I think that's more than I need for the audio part.

I listened to the first file and well... I think I'll have to work on the pronounciation. Yikes!!! I don't think I can talk that fast.
post #16 of 17
Quote:
Originally Posted by marie-p View Post
Has anyone ever tried to learn a foreign language without a teacher, and without knowing anyone who speaks the language?
How did you do it?

If all goes to plan, I should be starting grad school next September. I will be doing some research with Cambodian refugees and I would love to be able to speak a little bit of Cambodian/Khmer (I think both terms are correct). To my knowledge, no one around here offers Cambodian language courses, so I would have to learn by myself.
I found a few cds / books that could be useful. I just don't know if they will be sufficient.

Has anyone ever tried to learn with just language tapes and books? Did it work?

With some luck, I might be able to go spend next summer in Cambodia... but I'm not sure if I can afford it. It would probably be the best way of learning, although a bit scary because I'd be going by myself.

I tried to learn Lao that way, in the mid-80's; and there were no tapes around. I was tutoring Laotian students, teaching them how to live here.

I taught myself Spanish (much easier, due to lots of materials available!), so I could do the same with Mexican students.

I've learned my other languages (Latin, French, Italian, and German) the normal way, through school. This was a good grounding for self-teaching Spanish.

My advice: learn your grammar as soon as you start! Don't just learn conversational anything. Most of the time in school, this is what they teach you. Latin was different--grammar started at the same time as vocab. Then, you can REALLY speak the language.

When I taught English, I made my own flashcards--I cut out magazine pics of common items, pasted them to cardstock. You may want to do this for yourself, and quiz yourself. Once you start learning words, walk around, looking at items, say, in your house. Think/say the Cambodian word for that item. Do this anywhere; at work, in a store, walking down the street.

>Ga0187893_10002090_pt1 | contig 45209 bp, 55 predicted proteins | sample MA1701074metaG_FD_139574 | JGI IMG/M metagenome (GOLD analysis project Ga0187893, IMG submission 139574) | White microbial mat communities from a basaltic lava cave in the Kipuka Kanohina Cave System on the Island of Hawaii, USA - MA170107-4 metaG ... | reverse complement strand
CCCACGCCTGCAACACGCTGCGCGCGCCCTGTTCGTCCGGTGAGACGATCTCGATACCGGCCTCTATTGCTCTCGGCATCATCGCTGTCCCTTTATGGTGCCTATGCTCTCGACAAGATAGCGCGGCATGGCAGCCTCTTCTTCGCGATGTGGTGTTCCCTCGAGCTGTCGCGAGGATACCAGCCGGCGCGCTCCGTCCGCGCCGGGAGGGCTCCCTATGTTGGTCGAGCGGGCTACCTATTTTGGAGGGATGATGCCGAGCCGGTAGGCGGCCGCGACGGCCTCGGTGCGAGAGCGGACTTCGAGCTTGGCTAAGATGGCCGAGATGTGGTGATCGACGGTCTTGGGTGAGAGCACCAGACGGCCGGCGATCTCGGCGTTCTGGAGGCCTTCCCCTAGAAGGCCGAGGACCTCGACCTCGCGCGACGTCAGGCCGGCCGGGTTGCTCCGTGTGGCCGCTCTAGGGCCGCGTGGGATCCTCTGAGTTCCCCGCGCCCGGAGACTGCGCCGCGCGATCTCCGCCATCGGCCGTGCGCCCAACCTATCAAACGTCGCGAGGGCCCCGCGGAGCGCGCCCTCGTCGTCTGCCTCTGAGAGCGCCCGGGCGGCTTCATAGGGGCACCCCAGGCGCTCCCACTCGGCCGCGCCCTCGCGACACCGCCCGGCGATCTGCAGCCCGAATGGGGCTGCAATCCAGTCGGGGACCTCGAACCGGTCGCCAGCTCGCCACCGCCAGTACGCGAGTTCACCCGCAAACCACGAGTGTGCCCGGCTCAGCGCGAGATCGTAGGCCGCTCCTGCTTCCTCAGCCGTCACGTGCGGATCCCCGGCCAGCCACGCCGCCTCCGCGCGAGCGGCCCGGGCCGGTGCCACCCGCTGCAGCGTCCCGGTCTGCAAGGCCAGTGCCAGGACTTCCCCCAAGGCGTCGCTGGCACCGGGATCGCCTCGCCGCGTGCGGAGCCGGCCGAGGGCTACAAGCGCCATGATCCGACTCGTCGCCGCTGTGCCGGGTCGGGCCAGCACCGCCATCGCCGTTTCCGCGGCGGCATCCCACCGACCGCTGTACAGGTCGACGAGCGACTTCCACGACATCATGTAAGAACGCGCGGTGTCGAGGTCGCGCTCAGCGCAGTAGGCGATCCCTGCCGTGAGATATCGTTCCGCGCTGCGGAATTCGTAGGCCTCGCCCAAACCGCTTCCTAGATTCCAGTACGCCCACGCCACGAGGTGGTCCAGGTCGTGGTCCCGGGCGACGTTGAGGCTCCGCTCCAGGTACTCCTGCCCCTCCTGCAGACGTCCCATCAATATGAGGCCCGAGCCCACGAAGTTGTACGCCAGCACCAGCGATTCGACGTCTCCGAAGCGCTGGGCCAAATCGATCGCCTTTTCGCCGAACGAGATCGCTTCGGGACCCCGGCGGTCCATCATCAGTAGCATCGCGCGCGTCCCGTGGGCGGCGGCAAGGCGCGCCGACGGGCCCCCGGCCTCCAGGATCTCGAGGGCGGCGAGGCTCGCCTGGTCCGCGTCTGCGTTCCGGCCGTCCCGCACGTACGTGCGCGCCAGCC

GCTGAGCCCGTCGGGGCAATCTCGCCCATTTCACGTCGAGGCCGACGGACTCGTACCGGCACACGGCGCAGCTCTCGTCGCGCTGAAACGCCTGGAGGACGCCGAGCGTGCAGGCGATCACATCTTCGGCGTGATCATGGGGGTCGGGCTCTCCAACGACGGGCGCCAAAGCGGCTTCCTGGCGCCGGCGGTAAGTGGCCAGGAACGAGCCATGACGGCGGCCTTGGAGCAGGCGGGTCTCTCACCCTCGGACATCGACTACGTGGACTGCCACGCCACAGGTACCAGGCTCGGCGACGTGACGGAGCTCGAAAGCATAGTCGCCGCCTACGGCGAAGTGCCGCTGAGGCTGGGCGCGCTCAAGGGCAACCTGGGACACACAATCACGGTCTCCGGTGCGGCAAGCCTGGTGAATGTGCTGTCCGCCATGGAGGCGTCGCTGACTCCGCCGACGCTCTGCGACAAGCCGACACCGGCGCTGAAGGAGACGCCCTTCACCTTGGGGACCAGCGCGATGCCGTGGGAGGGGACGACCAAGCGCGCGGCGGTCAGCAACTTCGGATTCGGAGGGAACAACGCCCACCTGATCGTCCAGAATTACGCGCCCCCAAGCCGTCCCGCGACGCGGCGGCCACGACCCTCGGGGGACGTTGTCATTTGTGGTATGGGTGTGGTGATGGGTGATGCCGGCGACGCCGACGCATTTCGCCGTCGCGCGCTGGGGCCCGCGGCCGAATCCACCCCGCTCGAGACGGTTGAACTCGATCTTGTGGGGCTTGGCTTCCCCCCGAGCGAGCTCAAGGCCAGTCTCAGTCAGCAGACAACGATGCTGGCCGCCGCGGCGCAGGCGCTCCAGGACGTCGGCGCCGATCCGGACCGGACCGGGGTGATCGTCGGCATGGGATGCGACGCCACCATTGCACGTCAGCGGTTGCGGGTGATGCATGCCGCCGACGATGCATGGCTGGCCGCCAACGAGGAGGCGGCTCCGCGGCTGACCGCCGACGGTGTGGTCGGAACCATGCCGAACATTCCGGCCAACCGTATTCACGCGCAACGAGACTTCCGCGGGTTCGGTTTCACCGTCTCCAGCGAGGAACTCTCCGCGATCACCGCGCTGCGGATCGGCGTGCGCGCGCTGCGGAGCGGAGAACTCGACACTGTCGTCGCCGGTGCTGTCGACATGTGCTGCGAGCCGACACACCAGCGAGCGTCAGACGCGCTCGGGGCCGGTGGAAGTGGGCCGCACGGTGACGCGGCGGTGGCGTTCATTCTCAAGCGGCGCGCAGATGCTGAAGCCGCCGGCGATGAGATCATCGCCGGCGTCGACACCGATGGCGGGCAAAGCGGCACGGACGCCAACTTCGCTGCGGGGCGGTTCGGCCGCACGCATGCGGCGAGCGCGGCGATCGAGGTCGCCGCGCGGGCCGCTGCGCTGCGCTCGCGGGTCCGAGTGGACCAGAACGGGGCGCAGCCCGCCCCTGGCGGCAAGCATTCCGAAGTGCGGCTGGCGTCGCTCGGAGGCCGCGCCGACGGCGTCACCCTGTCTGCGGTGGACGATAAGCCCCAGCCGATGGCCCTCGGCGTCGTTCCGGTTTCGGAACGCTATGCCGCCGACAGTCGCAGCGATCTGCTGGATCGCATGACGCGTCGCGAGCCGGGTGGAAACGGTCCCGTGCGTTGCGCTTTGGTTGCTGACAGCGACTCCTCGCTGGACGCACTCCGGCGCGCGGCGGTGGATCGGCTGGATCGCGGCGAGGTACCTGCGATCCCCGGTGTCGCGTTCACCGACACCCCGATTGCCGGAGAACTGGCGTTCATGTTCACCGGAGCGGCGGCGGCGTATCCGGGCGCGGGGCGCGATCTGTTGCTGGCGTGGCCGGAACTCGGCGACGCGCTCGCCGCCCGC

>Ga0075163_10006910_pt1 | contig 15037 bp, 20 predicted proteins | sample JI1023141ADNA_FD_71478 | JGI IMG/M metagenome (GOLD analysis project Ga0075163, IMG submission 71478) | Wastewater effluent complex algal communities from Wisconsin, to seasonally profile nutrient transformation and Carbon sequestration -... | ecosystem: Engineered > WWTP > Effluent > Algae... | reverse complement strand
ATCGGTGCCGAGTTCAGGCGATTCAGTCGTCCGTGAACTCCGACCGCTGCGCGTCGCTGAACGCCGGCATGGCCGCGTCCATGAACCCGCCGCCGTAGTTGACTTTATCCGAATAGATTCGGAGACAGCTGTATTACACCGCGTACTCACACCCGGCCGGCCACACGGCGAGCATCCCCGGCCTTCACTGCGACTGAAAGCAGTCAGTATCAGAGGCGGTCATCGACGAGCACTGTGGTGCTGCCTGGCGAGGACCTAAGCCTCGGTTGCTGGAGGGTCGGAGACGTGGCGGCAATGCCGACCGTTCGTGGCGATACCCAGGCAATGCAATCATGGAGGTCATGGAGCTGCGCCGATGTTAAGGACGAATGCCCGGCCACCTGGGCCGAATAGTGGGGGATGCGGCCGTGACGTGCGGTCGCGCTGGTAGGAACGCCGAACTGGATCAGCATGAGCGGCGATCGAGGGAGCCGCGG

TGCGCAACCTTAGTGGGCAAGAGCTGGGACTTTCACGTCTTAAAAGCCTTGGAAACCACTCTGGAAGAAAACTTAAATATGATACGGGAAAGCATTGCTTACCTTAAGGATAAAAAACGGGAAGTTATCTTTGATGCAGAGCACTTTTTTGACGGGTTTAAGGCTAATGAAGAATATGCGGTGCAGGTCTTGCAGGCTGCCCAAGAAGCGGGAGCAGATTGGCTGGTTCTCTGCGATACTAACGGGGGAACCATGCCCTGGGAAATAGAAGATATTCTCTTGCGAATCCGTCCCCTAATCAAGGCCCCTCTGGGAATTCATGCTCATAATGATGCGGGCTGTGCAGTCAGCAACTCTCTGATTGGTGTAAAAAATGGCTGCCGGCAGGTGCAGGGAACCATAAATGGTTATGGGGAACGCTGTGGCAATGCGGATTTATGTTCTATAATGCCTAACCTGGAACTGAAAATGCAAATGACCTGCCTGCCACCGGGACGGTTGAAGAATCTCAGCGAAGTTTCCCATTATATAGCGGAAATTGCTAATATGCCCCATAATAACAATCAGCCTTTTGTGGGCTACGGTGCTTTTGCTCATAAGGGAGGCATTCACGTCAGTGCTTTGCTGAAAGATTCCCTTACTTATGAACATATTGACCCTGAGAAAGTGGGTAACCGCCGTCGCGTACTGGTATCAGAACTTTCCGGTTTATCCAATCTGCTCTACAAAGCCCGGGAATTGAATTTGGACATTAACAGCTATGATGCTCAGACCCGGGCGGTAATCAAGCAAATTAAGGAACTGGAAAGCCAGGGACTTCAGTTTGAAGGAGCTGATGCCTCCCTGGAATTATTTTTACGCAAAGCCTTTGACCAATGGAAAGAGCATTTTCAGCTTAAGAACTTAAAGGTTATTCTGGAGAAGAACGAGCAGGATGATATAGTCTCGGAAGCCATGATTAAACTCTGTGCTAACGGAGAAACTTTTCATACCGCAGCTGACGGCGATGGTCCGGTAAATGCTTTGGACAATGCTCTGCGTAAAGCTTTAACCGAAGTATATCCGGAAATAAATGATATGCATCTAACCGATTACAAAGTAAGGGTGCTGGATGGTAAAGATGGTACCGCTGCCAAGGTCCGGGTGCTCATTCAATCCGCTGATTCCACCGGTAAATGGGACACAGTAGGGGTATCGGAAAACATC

I wish you the best of luck in learning Cambodian! You deserve a lot of credit--it must be a difficult language!
post #17 of 17
Okay, I have a major and long opinion on this subject.
Because of entrance testing before HS, I got into the Spanish honors class. I continued through until my senior year. I also took 1 semester in college.
During my junior year, I fell in love with a guy whose family was from Italy and they spoke Italian. So, I took Italian and they put me in Italian II because I understood it from Spanish.
I have an affinity for languages. My daughter and I have been to Spain 2x and persons there ask me in what part of Spain did I study Spanish. Never ask my daughter which doesn't amuse her.
Anyway, my Mom's side of the family is German (she was born there) and I grew up hearing German phrases, mostly to do with food, terms of endearment and beer drinking songs.
My husband and I went to Germany this past summer and we met up with my cousins. I was suprised at how well we could communicate and decided to sign up for adult ed German.
BIG MISTAKE! I took German I. The first things the language teacher says are full sentences in German. Not only that, but she had students in the class who had taken a full year last year. They sit in the back of the class and talk while we are up in front listening to a language tape. The teacher is out of the room most of the class. She recommended that we buy the tapes we use. I bought them and dropped out of the class. I email my cousin in English and he emails me in German. I am learning more this way than in that class.
What a waste of my time and money!